The London Metal Exchange has pledged to cut down the amount of time it takes for customers to receive physical metals in a bid to combat criticism over metal hoarding.
Under a new plan, the LME plans to slash waiting times down to 50 days, after regulatory pressure for the industry to review its metal storage practices.
The LME also revealed that it has commenced a legal review of what steps it can take on high storage charges.
The group's desire clamp down on alleged metal hoarding comes after swathes of criticism and concern from regulators and market participants.
Goldman and the LME have been sued in the US on the allegations.
Banks trading in metals have recently become big players in holding physical assets in warehouses. Metal hoarding is when these warehouses hold onto vast amounts of physical commodities.
Banks' subsidiaries often own vast storage facilities, which house assets that they trade, leaving the door open to potential abuse. Regulators and companies have claimed that banks, which own these warehouses, have inflated metal market prices by limiting supply, by dragging out delivery times.
In July, reports claimed that a Goldman Sachs subsidiary shuffled aluminium stocks around its warehouses each day, lengthening storage times and bloating rental costs, which pushed up the metal's market price and produced bigger profits.
Subsequently, the regulator, the US Commodity Futures Trading Commission, opened an broad investigation into metals warehouses.
At the time, Goldman said it had broken no laws or regulations set by the LME, which oversees the market.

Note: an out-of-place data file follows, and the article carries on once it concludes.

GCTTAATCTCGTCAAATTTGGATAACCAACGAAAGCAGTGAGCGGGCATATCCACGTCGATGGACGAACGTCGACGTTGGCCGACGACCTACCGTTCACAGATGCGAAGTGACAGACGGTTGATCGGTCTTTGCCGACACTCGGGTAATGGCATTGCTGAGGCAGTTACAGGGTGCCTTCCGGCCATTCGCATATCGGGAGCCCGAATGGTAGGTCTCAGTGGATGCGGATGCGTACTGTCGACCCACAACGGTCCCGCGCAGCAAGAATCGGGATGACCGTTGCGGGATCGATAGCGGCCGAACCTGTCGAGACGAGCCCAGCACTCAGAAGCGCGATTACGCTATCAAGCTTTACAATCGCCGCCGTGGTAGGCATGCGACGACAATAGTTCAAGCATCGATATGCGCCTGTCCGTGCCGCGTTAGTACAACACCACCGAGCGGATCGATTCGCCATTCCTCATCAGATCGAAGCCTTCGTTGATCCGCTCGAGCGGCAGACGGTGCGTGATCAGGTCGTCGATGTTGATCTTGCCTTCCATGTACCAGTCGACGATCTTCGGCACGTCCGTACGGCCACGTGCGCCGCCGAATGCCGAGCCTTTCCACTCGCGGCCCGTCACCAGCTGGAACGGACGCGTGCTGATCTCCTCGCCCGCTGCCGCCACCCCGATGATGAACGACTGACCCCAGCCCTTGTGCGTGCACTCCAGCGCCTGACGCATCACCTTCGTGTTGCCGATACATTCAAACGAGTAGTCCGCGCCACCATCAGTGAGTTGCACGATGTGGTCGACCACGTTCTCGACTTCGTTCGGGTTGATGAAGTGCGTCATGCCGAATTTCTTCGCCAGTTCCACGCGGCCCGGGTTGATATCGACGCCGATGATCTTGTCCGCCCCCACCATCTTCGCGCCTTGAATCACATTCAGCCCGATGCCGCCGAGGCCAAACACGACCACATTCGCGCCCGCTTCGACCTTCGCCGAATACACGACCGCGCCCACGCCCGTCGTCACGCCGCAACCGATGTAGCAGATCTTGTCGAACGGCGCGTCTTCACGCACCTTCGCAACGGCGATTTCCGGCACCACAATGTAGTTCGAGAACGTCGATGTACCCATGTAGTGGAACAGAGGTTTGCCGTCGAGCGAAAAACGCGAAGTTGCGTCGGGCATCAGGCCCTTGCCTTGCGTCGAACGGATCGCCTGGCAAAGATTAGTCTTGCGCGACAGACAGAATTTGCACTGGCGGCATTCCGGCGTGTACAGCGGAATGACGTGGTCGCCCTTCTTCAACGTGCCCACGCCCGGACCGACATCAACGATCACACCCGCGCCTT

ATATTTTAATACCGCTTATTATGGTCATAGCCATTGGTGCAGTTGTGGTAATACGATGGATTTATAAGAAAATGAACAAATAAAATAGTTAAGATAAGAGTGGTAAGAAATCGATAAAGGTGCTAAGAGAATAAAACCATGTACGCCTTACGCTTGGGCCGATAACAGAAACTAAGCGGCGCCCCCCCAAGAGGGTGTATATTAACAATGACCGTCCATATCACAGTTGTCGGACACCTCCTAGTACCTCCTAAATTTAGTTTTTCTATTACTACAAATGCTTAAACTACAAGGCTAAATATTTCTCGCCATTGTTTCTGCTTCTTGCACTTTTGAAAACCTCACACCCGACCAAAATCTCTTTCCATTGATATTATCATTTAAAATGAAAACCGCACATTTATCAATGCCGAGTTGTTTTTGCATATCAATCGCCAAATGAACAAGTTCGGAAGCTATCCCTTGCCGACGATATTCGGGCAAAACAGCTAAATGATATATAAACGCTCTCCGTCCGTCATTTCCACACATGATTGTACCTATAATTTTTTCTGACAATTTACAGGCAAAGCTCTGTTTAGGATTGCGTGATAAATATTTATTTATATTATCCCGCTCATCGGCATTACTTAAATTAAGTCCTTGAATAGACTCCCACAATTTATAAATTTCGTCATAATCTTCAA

LME's New Rules
In July 2013, the LME proposed new rules to overhaul the delivery system from next April that would force warehouses to release more stocks once the wait-time breaches 100 days.
However, complaints about long queues and heavy surcharges to withdraw metal from its warehouses have forced the LME to respond to regulators.
"We had a responsibility to examine concerns raised about lengthy warehousing queues, as these pose a range of issues in terms of price discovery and price convergence as well as the use of the market for effective hedging," said Garry Jones, chief executive of the LME.
The exchange also said it would act to prevent what it called "queue incentivisation".
It was widely reported that warehouse owners in the LME network were offering incentives to attract metal to back-logged locations, in a bid to boost rental revenues.
Since LME rules allow warehouse operators to deliver only a tiny amount of metal to customers compared to how much they take in, huge backlogs have developed.
This has been lucrative for the warehouse owners, including large investment banks and global trading houses, since they earn rental income for the metal caught in the backlogs.